"The four objections to the use of private force noted above are largely provisional in that they do not claim that there is anything fundamentally wrong with the use of private force, [my emphasis] including for intervention for human rights purposes. In theory at least, there could be put in place a robust system of international regulation that would remove these concerns. For instance, a much tighter system for the vetting of private contractors and the extension of international humanitarian law to PMSC personnel could reduce the likelihood of contractors violating jus in bello. An enforced system of national and international licensing of PMSCs could make it much harder for rogue firms to obtain contracts. And greater transparency and openness surrounding the bidding processes and contracts between states and PMSCs could lead to improvements in the democratic control over their use."
To those critics who argue against PMSC use because their motivation is profit, not humanitarian-driven, the authors respond:
"The problem with this line of reasoning is, first, that a tighter system of contracts and oversight mechanisms might be able to ensure that any PMSCs hired would have to possess a humanitarian intention, even if their underlying motives are profit-driven. To explain: a tighter system of, first, contracting could limit the roles in which PMSCs could be hired. They may be legally hired, for instance, in only humanitarian roles. They would not be given contracts where their role would not be humanitarian and may lack a humanitarian intention. To fill the humanitarian roles, PMSCs will need to possess a humanitarian intention (recall here that we define intention as a 'purpose or objective of action'). Of course, it may be that even when they are given a humanitarian contract, PMSCs will depart from the terms of the contract. However, a tighter system of, second, oversight could limit the extent to which PMSCs depart from the terms of the contract -- that is, lack a humanitarian intention. Compliance with the contract may be incentivised and departure from it penalised. A strong system of contracts and oversight mechanisms might then be able to ensure that PMSCs have humanitarian intentions, even if their underlying motives are still profit driven."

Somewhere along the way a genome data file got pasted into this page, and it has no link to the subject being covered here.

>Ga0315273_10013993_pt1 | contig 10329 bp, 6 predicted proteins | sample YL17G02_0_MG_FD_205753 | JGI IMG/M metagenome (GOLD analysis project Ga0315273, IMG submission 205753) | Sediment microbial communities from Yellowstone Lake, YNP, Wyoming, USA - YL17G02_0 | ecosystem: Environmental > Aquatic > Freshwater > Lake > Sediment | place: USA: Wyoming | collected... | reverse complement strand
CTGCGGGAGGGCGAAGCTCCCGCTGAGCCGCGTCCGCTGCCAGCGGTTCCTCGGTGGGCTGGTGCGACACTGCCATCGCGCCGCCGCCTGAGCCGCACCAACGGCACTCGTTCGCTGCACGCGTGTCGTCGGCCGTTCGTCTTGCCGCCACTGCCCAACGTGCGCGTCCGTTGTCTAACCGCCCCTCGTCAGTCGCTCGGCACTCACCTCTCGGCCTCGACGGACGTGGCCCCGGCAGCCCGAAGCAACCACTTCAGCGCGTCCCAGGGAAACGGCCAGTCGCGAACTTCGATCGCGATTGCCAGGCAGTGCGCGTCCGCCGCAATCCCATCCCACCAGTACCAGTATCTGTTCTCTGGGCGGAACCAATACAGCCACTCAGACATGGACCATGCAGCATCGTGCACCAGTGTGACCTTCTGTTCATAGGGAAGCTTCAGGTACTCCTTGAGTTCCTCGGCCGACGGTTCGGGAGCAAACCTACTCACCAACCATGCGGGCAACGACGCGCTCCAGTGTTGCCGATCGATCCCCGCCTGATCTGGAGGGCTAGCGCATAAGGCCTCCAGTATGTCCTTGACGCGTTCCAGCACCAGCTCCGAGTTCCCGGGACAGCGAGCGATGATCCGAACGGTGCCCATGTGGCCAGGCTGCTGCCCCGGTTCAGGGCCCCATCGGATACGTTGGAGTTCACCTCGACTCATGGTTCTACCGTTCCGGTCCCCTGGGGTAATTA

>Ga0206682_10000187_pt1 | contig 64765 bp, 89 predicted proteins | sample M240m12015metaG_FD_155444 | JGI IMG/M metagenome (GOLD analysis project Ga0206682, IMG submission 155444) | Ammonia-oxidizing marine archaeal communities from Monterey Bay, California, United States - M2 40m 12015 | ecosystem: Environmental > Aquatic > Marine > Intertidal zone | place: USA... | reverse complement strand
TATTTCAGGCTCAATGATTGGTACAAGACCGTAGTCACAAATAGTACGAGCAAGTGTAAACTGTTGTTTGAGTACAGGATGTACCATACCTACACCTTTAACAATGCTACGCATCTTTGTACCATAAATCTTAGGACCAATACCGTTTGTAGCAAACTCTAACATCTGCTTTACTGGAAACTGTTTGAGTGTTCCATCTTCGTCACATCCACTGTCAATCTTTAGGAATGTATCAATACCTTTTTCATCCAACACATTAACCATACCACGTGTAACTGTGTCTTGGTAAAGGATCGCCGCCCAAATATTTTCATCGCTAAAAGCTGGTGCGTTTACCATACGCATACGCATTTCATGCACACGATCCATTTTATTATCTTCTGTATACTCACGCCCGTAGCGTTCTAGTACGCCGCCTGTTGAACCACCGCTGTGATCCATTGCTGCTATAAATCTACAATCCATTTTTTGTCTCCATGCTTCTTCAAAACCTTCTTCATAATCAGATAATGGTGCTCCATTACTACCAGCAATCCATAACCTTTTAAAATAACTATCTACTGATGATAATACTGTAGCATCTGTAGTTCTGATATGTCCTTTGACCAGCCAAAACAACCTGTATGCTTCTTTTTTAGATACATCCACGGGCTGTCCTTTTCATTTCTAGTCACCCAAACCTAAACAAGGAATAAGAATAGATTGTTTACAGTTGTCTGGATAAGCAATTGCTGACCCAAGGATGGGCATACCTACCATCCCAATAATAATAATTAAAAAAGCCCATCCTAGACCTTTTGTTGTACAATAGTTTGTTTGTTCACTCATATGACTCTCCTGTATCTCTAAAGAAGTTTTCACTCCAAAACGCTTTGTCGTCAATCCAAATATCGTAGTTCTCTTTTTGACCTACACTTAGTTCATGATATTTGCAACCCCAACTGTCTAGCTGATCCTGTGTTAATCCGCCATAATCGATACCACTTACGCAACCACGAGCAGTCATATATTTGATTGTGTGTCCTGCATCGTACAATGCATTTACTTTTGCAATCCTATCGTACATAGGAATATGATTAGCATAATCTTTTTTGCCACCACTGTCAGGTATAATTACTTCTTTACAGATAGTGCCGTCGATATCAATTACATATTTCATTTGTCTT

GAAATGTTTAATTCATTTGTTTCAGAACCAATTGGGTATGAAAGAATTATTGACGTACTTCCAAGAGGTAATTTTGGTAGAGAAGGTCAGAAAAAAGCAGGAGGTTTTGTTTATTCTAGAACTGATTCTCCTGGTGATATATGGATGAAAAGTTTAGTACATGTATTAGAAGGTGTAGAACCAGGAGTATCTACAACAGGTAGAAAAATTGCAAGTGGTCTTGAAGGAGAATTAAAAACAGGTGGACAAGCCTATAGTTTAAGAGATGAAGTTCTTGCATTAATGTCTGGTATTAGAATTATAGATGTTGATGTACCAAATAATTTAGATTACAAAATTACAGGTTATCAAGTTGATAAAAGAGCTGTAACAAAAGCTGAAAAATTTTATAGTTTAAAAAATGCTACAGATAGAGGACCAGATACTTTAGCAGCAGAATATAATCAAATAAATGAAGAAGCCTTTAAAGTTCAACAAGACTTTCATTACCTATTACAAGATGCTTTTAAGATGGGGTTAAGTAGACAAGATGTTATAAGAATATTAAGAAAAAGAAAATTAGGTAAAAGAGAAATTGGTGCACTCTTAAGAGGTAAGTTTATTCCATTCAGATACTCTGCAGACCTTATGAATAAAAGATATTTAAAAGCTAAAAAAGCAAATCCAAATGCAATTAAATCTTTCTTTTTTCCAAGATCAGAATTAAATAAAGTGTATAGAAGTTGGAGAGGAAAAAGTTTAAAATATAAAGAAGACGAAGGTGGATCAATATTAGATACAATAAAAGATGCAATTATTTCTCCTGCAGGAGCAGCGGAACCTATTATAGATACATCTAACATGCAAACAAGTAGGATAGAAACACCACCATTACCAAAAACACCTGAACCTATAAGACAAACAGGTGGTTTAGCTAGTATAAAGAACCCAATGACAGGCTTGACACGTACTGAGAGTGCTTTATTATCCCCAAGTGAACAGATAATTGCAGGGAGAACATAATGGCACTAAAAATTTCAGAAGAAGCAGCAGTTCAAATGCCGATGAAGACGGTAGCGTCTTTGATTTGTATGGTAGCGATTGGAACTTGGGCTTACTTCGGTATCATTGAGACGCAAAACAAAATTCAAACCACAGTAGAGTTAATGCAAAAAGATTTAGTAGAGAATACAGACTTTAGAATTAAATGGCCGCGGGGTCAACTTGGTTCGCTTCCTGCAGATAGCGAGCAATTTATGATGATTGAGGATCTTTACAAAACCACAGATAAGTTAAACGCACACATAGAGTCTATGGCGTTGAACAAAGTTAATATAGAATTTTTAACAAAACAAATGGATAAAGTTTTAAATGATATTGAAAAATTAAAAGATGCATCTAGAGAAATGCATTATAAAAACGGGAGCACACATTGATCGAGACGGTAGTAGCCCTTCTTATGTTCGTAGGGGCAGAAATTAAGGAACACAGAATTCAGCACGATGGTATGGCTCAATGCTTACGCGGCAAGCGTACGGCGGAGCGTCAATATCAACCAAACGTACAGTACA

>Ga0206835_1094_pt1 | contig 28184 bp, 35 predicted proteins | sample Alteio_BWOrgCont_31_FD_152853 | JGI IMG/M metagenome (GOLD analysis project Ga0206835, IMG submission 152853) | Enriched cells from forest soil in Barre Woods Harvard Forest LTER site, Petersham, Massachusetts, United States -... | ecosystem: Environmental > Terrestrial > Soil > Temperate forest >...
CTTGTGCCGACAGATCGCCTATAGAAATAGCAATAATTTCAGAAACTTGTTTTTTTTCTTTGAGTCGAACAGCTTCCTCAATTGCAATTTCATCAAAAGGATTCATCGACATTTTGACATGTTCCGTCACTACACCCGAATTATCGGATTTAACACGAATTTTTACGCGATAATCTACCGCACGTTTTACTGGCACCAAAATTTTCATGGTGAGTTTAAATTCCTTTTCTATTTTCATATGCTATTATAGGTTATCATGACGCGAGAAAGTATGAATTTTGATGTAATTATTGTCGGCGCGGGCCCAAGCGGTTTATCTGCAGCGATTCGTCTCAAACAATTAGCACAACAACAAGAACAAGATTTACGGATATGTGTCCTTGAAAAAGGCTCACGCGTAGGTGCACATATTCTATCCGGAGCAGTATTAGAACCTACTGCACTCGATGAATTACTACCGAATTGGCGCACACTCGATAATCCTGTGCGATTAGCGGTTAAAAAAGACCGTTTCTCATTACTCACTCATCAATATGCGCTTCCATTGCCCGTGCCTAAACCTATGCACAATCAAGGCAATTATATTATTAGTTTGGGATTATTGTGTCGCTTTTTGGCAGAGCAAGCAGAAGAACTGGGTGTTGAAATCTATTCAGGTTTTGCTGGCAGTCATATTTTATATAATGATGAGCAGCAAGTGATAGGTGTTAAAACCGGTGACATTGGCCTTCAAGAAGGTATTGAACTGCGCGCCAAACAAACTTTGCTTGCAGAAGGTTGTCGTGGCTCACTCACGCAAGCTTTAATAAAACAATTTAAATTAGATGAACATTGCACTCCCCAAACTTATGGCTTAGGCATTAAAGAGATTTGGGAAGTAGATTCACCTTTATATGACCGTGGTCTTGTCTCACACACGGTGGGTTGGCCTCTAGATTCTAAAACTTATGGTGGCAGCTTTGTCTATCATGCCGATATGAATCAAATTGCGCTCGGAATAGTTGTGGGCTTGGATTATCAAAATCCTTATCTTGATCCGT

In response to the critics who argue that the building block of the contemporary international system is that nation-state and letting a non-state come to the rescue is an abdication of state responsibility the authors respond that "hiring someone to fulfil [sic] the duty to tackle human rights violations is not morally problematic, providing that the duty is properly discharged -- that intervention is undertaken and is as morally justifiable as it would have been with a regular force."
Baker and Pattison deconstruct other arguments against PMSC use but their conclusion should hearten PMSC advocates everywhere who wait by their chimneys awaiting a present from Santa:
"Our tentative conclusion, then, is there are no fundamental problems, specifically related to using PMSCs for intervention for human rights purposes. If there were put in place a strong system of regulation that alleviated many of the contingent concerns, although there may still be some deeper problems with PMSCs more generally, there would be little reason to oppose their use because of the fact that they are engaged in an intervention for human rights purposes in particular."